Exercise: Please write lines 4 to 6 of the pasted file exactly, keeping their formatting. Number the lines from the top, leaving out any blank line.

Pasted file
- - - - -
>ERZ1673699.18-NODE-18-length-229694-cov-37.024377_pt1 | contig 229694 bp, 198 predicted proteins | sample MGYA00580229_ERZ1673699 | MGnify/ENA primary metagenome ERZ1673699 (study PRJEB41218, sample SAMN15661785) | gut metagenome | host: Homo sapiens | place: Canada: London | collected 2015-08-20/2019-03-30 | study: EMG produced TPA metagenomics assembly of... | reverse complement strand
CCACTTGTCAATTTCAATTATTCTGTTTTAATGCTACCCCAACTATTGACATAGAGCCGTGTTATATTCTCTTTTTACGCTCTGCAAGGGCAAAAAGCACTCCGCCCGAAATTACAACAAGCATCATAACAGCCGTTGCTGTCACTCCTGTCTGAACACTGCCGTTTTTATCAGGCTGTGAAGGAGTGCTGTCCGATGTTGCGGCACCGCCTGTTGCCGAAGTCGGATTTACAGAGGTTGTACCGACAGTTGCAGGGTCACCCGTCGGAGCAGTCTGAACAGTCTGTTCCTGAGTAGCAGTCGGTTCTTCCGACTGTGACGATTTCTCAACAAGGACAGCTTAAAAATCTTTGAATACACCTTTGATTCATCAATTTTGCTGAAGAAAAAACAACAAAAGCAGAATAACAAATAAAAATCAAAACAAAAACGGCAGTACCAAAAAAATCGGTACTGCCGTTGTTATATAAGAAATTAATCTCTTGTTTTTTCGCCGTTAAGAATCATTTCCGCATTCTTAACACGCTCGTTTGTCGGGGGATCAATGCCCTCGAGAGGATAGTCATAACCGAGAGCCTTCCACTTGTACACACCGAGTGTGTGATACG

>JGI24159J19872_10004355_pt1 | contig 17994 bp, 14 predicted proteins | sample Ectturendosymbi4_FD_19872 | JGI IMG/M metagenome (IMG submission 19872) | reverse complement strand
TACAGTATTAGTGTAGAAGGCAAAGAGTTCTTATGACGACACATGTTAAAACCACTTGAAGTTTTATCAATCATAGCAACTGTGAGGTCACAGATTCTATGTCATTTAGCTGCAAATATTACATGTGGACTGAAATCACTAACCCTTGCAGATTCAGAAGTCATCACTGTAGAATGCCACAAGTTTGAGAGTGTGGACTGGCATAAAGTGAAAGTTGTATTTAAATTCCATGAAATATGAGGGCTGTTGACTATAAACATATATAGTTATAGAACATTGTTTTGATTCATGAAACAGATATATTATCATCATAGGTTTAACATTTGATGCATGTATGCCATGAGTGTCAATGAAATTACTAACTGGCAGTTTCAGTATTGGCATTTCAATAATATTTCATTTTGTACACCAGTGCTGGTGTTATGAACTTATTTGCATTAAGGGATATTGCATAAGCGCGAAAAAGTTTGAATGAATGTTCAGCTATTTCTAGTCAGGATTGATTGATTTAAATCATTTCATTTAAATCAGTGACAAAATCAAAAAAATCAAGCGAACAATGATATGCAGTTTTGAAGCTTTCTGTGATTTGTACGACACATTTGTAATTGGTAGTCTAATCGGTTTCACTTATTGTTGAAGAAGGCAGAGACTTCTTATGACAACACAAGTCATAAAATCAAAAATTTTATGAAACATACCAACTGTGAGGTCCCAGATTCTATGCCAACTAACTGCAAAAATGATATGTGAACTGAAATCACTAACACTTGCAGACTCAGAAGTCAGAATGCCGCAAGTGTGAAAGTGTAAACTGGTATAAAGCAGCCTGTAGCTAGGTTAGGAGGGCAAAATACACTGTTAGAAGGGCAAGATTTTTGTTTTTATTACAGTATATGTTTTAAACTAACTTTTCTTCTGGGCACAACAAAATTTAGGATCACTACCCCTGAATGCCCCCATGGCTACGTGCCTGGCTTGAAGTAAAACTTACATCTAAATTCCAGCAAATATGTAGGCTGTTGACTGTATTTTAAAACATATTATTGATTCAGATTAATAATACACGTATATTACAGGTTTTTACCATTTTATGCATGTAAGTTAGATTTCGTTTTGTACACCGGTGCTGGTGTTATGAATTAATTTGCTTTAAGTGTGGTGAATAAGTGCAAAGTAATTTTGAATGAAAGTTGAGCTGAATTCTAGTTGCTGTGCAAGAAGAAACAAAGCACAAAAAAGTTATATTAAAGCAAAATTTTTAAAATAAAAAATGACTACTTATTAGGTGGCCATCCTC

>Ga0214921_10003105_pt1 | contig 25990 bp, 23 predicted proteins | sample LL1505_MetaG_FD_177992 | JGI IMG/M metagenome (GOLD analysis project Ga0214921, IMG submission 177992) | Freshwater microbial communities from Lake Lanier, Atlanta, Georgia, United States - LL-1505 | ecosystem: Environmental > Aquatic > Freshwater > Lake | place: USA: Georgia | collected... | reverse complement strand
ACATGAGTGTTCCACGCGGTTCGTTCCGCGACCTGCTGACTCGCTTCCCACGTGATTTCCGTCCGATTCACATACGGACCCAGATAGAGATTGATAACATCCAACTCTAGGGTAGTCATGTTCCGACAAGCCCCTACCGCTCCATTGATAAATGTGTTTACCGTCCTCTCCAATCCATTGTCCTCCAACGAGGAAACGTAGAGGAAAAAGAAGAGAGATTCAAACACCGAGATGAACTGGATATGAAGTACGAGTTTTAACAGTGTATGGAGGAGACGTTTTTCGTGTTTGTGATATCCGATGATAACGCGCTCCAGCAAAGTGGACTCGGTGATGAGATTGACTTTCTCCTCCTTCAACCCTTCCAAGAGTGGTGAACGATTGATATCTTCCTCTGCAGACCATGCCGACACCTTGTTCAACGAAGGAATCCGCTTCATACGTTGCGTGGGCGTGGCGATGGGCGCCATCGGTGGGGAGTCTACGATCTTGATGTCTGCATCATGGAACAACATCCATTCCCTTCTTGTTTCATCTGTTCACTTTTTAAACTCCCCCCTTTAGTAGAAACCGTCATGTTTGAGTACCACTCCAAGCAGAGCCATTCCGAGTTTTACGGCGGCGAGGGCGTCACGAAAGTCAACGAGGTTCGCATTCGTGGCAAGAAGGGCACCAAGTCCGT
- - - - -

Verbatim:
TACAGTATTAGTGTAGAAGGCAAAGAGTTCTTATGACGACACATGTTAAAACCACTTGAAGTTTTATCAATCATAGCAACTGTGAGGTCACAGATTCTATGTCATTTAGCTGCAAATATTACATGTGGACTGAAATCACTAACCCTTGCAGATTCAGAAGTCATCACTGTAGAATGCCACAAGTTTGAGAGTGTGGACTGGCATAAAGTGAAAGTTGTATTTAAATTCCATGAAATATGAGGGCTGTTGACTATAAACATATATAGTTATAGAACATTGTTTTGATTCATGAAACAGATATATTATCATCATAGGTTTAACATTTGATGCATGTATGCCATGAGTGTCAATGAAATTACTAACTGGCAGTTTCAGTATTGGCATTTCAATAATATTTCATTTTGTACACCAGTGCTGGTGTTATGAACTTATTTGCATTAAGGGATATTGCATAAGCGCGAAAAAGTTTGAATGAATGTTCAGCTATTTCTAGTCAGGATTGATTGATTTAAATCATTTCATTTAAATCAGTGACAAAATCAAAAAAATCAAGCGAACAATGATATGCAGTTTTGAAGCTTTCTGTGATTTGTACGACACATTTGTAATTGGTAGTCTAATCGGTTTCACTTATTGTTGAAGAAGGCAGAGACTTCTTATGACAACACAAGTCATAAAATCAAAAATTTTATGAAACATACCAACTGTGAGGTCCCAGATTCTATGCCAACTAACTGCAAAAATGATATGTGAACTGAAATCACTAACACTTGCAGACTCAGAAGTCAGAATGCCGCAAGTGTGAAAGTGTAAACTGGTATAAAGCAGCCTGTAGCTAGGTTAGGAGGGCAAAATACACTGTTAGAAGGGCAAGATTTTTGTTTTTATTACAGTATATGTTTTAAACTAACTTTTCTTCTGGGCACAACAAAATTTAGGATCACTACCCCTGAATGCCCCCATGGCTACGTGCCTGGCTTGAAGTAAAACTTACATCTAAATTCCAGCAAATATGTAGGCTGTTGACTGTATTTTAAAACATATTATTGATTCAGATTAATAATACACGTATATTACAGGTTTTTACCATTTTATGCATGTAAGTTAGATTTCGTTTTGTACACCGGTGCTGGTGTTATGAATTAATTTGCTTTAAGTGTGGTGAATAAGTGCAAAGTAATTTTGAATGAAAGTTGAGCTGAATTCTAGTTGCTGTGCAAGAAGAAACAAAGCACAAAAAAGTTATATTAAAGCAAAATTTTTAAAATAAAAAATGACTACTTATTAGGTGGCCATCCTC

>Ga0214921_10003105_pt1 | contig 25990 bp, 23 predicted proteins | sample LL1505_MetaG_FD_177992 | JGI IMG/M metagenome (GOLD analysis project Ga0214921, IMG submission 177992) | Freshwater microbial communities from Lake Lanier, Atlanta, Georgia, United States - LL-1505 | ecosystem: Environmental > Aquatic > Freshwater > Lake | place: USA: Georgia | collected... | reverse complement strand
ACATGAGTGTTCCACGCGGTTCGTTCCGCGACCTGCTGACTCGCTTCCCACGTGATTTCCGTCCGATTCACATACGGACCCAGATAGAGATTGATAACATCCAACTCTAGGGTAGTCATGTTCCGACAAGCCCCTACCGCTCCATTGATAAATGTGTTTACCGTCCTCTCCAATCCATTGTCCTCCAACGAGGAAACGTAGAGGAAAAAGAAGAGAGATTCAAACACCGAGATGAACTGGATATGAAGTACGAGTTTTAACAGTGTATGGAGGAGACGTTTTTCGTGTTTGTGATATCCGATGATAACGCGCTCCAGCAAAGTGGACTCGGTGATGAGATTGACTTTCTCCTCCTTCAACCCTTCCAAGAGTGGTGAACGATTGATATCTTCCTCTGCAGACCATGCCGACACCTTGTTCAACGAAGGAATCCGCTTCATACGTTGCGTGGGCGTGGCGATGGGCGCCATCGGTGGGGAGTCTACGATCTTGATGTCTGCATCATGGAACAACATCCATTCCCTTCTTGTTTCATCTGTTCACTTTTTAAACTCCCCCCTTTAGTAGAAACCGTCATGTTTGAGTACCACTCCAAGCAGAGCCATTCCGAGTTTTACGGCGGCGAGGGCGTCACGAAAGTCAACGAGGTTCGCATTCGTGGCAAGAAGGGCACCAAGTCCGT